Adam Gopnik is certainly on the radar of any member of the the cultural congregation you would expect to attend an event at The Public Theater on a frigid Friday in January. He has been a contributor to The New Yorker for over 30 years, and is now a staff writer for the magazine. He’s written books and ridden the speaker circuit around the world. Yet, it is at the Under the Radar festival where you can experience The Gates: An Evening of Stories with Adam Gopnik, his 90-minute spoken memoir about marriage, parenthood, and that ever flowing source of tales of romance and adventure, New York City.
The gates in the title refer to two entrances to Central Park. The Stranger’s Gate welcomed Gopnik and his girlfriend, now wife, Martha Parker, when they first arrived, via bus, from Montreal in the early 1980’s as optimistic young writers. The Children’s Gate welcomed them back in 2001 after they spent many years in Paris, this time bringing their young son Luke along as well. The show basically deals with these two periods of Gopnik’s life. We hear tales of tiny “garden” apartments (it’s just a basement) in the 80’s, and anecdotes about raising teens in the internet age.
Gopnik has covered much of this in his work with the New Yorker and in his books. That literary history and his obvious skill at creating verbal imagery make it easy to appreciate the content of the evening. Those who have lived here long enough will appreciate the capable descriptions of a New York City that no longer exists. Gopnik also attempts to present some of life’s larger lessons. For example, there’s a story about how his wife liked her steak well done and he preferred his rare. Turns out the secret to a good marriage is finding the balance between being too tough and too tender. His attempts at higher meaning never feel force fed, but neither do they truly stick to your ribs. He and his stories are funny and sweet and produce a pleasant evening. It was akin to watching a string of YouTube videos of a particularly likable and literary talk show guest share his life experiences on something like Johnny Carson or Dick Cavett’s shows.
The title of the show is spot on. This is indeed an evening of stories, surely related but not necessarily adding up to a greater whole. In the same way no one would call a collection of Gopnik’s New Yorker pieces a novel. As you might expect, the literary references are abundant, from Gogol to Fitzgerald to Hans Christian Andersen and plenty in between. Ninety minutes of life reflections from a writer like Gopnik are sure to produce such a thing, even if they end up as nice decorations and not drivers of narrative or theme.
The set is a microphone in a stand and a bench to hold a bottled water. Before the show starts Gopnik recruits a volunteer from the audience to help him mark a 9 foot by 11 foot section of stage with blue painter’s tape. We later learn those were the dimensions of Gopnik’s 1980’s garden apartment. He uses that space quite well in stories that take place in the apartment, giving the audience a great sense of both the challenges of such confined living, and the inventive ways he and Parker utilized the space. For stories taking place outside of that apartment, it’s just blue tape on the floor. A large movie screen is on the back wall above him and remains covered by a curtain for most of the show. At the midway point the curtain parts and we get images of Gopnik and Parker, of New York in the 80’s, of that 9×11 apartment. This was a nice palate cleanser and a sweet touch of romance before we moved on to the Children’s Gate section. There were also brief dips to black in between stories in both halves of the show. I suppose this gave Gopnik a chance to drink from that water and reminds the audience to applaud. I’ve seen other solo shows use this tactic. I don’t think I’ve ever felt it was necessary. This show is no exception.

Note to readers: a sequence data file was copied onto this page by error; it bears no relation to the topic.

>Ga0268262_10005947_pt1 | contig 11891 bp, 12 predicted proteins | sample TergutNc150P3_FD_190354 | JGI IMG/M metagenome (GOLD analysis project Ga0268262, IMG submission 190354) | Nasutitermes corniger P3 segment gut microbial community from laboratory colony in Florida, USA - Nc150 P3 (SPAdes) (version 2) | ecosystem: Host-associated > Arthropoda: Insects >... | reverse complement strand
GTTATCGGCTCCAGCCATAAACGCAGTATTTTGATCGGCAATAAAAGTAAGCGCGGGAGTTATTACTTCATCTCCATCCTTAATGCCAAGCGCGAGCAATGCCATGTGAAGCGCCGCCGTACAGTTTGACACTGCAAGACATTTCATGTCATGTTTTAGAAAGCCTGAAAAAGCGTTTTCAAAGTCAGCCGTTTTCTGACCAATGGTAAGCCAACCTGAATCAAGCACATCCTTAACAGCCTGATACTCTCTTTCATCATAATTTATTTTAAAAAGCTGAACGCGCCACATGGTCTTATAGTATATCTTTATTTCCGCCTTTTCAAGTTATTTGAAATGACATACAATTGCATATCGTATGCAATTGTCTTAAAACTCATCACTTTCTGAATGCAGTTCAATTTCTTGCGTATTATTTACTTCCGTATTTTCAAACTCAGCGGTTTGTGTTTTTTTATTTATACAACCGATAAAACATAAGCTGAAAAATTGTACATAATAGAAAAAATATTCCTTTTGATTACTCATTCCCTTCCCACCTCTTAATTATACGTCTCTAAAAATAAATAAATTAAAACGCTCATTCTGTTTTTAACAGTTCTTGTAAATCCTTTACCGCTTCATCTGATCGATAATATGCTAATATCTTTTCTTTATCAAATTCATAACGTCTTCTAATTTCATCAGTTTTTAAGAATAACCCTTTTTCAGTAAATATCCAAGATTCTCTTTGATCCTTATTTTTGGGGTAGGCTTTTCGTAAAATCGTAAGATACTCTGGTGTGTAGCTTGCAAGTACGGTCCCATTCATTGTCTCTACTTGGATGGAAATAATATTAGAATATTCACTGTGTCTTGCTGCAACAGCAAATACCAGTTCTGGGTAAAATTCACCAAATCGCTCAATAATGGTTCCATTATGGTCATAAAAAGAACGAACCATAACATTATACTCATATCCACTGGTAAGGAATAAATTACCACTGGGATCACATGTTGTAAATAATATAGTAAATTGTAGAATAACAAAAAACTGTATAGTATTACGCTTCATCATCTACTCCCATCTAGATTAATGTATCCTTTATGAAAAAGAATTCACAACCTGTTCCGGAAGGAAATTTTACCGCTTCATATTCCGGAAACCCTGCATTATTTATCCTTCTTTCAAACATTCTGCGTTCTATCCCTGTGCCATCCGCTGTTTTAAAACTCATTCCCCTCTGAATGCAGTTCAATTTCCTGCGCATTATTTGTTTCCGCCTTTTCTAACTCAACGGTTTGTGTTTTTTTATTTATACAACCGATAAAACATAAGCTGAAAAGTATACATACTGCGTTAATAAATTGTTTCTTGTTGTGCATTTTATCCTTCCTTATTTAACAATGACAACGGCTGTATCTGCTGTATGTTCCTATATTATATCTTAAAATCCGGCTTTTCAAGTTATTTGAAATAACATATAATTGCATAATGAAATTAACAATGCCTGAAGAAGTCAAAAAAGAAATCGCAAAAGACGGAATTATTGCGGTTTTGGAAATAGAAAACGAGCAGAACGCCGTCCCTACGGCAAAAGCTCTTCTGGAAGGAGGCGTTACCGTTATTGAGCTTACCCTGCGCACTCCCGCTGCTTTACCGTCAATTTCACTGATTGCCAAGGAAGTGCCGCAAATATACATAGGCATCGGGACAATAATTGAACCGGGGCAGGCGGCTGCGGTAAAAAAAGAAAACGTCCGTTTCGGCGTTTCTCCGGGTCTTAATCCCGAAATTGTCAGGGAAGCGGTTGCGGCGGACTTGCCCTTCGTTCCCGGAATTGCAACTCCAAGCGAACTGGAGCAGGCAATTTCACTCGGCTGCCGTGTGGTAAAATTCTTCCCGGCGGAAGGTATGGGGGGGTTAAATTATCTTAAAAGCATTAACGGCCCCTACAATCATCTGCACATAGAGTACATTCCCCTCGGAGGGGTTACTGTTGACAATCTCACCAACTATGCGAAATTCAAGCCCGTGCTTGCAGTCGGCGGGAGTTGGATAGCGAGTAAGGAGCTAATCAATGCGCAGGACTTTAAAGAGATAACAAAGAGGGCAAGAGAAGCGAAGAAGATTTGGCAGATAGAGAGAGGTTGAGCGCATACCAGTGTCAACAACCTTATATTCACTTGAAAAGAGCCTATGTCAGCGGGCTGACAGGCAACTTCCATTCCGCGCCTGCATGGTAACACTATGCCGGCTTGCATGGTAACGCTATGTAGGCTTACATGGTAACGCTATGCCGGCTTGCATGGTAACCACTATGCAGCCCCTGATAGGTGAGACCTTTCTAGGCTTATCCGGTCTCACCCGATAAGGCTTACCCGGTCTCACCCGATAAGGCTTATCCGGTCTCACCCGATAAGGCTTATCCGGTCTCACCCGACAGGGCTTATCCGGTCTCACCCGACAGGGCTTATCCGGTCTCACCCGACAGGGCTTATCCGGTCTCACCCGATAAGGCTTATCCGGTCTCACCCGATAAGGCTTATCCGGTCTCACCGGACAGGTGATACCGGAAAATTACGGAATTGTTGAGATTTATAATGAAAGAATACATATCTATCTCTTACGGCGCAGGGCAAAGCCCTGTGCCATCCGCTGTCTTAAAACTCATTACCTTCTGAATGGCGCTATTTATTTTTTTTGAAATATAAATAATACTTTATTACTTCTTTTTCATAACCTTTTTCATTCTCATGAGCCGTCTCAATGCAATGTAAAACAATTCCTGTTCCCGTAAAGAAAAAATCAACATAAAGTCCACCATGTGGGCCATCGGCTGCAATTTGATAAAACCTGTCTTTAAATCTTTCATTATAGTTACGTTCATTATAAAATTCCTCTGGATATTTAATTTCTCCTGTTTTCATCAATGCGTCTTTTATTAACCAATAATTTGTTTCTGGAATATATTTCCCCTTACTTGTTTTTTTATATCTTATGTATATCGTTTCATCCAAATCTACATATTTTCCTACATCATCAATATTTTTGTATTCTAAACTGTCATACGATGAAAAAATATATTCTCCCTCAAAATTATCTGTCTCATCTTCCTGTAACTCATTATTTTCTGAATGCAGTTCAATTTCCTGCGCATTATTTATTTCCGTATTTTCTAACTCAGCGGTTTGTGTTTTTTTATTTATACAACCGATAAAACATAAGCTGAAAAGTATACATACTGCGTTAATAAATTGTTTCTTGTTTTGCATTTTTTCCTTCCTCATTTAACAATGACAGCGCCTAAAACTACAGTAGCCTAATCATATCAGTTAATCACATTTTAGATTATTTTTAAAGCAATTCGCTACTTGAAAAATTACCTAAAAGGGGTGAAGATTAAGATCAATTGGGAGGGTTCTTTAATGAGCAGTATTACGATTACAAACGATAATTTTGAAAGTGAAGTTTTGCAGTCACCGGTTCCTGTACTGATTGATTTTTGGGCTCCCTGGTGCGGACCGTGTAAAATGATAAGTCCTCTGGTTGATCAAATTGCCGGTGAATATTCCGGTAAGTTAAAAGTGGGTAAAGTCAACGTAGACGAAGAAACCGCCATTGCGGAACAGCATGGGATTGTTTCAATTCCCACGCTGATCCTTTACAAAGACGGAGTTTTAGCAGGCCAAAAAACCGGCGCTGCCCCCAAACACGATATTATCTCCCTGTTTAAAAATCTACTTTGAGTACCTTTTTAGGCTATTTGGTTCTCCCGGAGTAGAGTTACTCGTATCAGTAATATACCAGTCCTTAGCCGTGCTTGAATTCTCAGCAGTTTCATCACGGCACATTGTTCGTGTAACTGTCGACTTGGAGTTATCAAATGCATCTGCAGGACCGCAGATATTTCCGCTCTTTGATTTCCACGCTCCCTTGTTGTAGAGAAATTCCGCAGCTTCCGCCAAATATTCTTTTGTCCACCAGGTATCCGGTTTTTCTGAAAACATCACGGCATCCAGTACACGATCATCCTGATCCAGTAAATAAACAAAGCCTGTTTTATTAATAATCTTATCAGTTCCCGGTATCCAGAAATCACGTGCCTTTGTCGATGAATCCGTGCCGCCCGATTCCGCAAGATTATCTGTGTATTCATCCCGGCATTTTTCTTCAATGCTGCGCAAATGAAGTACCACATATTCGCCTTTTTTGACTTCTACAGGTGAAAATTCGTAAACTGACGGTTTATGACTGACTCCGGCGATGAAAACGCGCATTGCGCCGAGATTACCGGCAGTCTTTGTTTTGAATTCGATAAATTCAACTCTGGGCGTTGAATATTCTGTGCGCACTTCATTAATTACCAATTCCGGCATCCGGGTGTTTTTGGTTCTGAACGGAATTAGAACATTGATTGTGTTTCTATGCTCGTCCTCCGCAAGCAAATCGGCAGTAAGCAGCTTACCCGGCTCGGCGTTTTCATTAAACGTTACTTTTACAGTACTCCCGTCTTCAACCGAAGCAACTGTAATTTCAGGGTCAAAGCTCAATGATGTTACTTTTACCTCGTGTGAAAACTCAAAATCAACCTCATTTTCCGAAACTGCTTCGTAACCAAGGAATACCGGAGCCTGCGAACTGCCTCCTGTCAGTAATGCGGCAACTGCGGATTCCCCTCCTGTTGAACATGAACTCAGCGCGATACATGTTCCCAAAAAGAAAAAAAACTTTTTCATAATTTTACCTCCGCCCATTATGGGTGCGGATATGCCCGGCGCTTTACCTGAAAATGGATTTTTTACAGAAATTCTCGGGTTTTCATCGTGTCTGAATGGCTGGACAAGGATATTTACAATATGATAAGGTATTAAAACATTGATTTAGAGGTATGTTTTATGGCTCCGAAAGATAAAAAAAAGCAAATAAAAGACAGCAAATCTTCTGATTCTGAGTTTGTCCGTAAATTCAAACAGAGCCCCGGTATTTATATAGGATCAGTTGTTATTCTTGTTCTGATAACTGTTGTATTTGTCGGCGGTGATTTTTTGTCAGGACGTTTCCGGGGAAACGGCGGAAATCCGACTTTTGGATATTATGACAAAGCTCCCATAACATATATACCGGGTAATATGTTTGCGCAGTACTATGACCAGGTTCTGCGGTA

I bet there’s more meat on the bone of most of these stories. Focusing in on a few, maybe even dedicating more time to just the first half or second half of stories, would have given him the opportunity to extract more flavor from each, raising the audience experience from pleasant towards sumptuous. Still, there are worse ways to spend an evening than listening to a writer the caliber of Adam Gopnik, with his biography and bibliography, wax nostalgic about his time in the city he clearly loves.
Catherine Burns directed the piece. She is the artistic director of The Moth, the gold standard leader of autobiographical storytelling on stages, in print, on your radio and wherever you download podcasts. Her contribution was likely to stitch together these days in a life to help Gopnik find some kind of a structure. Towards the end of the show, Gopnik revisits the block where he and his wife shared that first New York City apartment. I can see that as a bit of a Moth enhancement, an encouragement for Gopnik to take us back to the beginning, remind us how he’s changed. That’s an arc that The Gates surely needed.
The Gates: An Evening of Stories with Adam Gopnik runs to January 14 in Under the Radar. More production info can be found here.